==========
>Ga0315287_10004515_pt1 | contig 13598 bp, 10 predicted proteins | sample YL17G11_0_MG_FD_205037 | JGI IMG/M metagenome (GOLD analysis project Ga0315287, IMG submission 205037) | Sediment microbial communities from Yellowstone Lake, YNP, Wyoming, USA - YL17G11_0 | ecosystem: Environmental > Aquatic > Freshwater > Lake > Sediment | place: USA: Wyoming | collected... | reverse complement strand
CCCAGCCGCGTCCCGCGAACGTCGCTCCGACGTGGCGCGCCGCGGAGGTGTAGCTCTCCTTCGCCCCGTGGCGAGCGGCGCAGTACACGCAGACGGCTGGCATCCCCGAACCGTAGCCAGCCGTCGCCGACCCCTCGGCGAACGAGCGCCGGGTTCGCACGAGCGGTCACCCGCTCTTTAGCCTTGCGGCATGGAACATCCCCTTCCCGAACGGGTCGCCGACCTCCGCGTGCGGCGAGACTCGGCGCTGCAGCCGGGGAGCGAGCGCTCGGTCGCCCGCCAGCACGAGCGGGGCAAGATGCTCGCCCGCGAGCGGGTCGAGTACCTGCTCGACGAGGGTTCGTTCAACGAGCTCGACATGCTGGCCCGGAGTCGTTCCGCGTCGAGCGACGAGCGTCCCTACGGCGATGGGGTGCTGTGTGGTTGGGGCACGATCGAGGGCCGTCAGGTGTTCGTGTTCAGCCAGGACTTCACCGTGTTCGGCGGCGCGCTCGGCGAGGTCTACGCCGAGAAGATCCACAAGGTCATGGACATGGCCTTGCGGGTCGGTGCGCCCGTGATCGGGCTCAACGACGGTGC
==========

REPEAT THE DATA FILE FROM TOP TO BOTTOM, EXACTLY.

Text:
>Ga0315287_10004515_pt1 | contig 13598 bp, 10 predicted proteins | sample YL17G11_0_MG_FD_205037 | JGI IMG/M metagenome (GOLD analysis project Ga0315287, IMG submission 205037) | Sediment microbial communities from Yellowstone Lake, YNP, Wyoming, USA - YL17G11_0 | ecosystem: Environmental > Aquatic > Freshwater > Lake > Sediment | place: USA: Wyoming | collected... | reverse complement strand
CCCAGCCGCGTCCCGCGAACGTCGCTCCGACGTGGCGCGCCGCGGAGGTGTAGCTCTCCTTCGCCCCGTGGCGAGCGGCGCAGTACACGCAGACGGCTGGCATCCCCGAACCGTAGCCAGCCGTCGCCGACCCCTCGGCGAACGAGCGCCGGGTTCGCACGAGCGGTCACCCGCTCTTTAGCCTTGCGGCATGGAACATCCCCTTCCCGAACGGGTCGCCGACCTCCGCGTGCGGCGAGACTCGGCGCTGCAGCCGGGGAGCGAGCGCTCGGTCGCCCGCCAGCACGAGCGGGGCAAGATGCTCGCCCGCGAGCGGGTCGAGTACCTGCTCGACGAGGGTTCGTTCAACGAGCTCGACATGCTGGCCCGGAGTCGTTCCGCGTCGAGCGACGAGCGTCCCTACGGCGATGGGGTGCTGTGTGGTTGGGGCACGATCGAGGGCCGTCAGGTGTTCGTGTTCAGCCAGGACTTCACCGTGTTCGGCGGCGCGCTCGGCGAGGTCTACGCCGAGAAGATCCACAAGGTCATGGACATGGCCTTGCGGGTCGGTGCGCCCGTGATCGGGCTCAACGACGGTGC